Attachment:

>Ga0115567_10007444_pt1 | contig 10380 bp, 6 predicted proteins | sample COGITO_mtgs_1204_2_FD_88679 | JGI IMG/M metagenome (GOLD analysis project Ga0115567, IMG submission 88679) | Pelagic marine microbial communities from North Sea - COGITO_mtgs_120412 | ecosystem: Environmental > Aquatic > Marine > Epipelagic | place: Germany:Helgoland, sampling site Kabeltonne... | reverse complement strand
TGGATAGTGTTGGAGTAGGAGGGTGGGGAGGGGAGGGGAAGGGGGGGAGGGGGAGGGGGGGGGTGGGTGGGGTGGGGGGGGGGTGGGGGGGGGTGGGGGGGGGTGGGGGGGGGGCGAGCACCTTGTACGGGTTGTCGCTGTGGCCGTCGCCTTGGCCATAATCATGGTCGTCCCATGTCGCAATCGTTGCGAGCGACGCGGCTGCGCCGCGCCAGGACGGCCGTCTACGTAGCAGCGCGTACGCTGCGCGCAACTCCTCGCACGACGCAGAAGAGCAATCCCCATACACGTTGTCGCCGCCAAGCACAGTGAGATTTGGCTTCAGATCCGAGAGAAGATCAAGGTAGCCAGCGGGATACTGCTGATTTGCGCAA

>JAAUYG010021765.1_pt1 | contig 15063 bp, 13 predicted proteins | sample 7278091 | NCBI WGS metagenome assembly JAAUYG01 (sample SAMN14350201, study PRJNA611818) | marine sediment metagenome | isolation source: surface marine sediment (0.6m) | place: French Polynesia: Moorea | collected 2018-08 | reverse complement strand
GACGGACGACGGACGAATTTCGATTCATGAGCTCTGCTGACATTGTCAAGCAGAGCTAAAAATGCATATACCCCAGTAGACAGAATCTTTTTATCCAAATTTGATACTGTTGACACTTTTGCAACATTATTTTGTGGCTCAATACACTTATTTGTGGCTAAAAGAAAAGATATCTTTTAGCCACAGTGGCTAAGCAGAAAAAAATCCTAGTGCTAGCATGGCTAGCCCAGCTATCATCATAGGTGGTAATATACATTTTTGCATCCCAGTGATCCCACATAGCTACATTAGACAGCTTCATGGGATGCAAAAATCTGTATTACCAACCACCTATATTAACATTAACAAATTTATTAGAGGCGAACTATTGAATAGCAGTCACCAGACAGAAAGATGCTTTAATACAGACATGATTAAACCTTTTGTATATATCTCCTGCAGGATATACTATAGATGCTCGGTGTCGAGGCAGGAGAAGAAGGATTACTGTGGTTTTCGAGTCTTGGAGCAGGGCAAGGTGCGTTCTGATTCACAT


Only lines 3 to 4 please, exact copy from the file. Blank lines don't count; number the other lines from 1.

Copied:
>JAAUYG010021765.1_pt1 | contig 15063 bp, 13 predicted proteins | sample 7278091 | NCBI WGS metagenome assembly JAAUYG01 (sample SAMN14350201, study PRJNA611818) | marine sediment metagenome | isolation source: surface marine sediment (0.6m) | place: French Polynesia: Moorea | collected 2018-08 | reverse complement strand
GACGGACGACGGACGAATTTCGATTCATGAGCTCTGCTGACATTGTCAAGCAGAGCTAAAAATGCATATACCCCAGTAGACAGAATCTTTTTATCCAAATTTGATACTGTTGACACTTTTGCAACATTATTTTGTGGCTCAATACACTTATTTGTGGCTAAAAGAAAAGATATCTTTTAGCCACAGTGGCTAAGCAGAAAAAAATCCTAGTGCTAGCATGGCTAGCCCAGCTATCATCATAGGTGGTAATATACATTTTTGCATCCCAGTGATCCCACATAGCTACATTAGACAGCTTCATGGGATGCAAAAATCTGTATTACCAACCACCTATATTAACATTAACAAATTTATTAGAGGCGAACTATTGAATAGCAGTCACCAGACAGAAAGATGCTTTAATACAGACATGATTAAACCTTTTGTATATATCTCCTGCAGGATATACTATAGATGCTCGGTGTCGAGGCAGGAGAAGAAGGATTACTGTGGTTTTCGAGTCTTGGAGCAGGGCAAGGTGCGTTCTGATTCACAT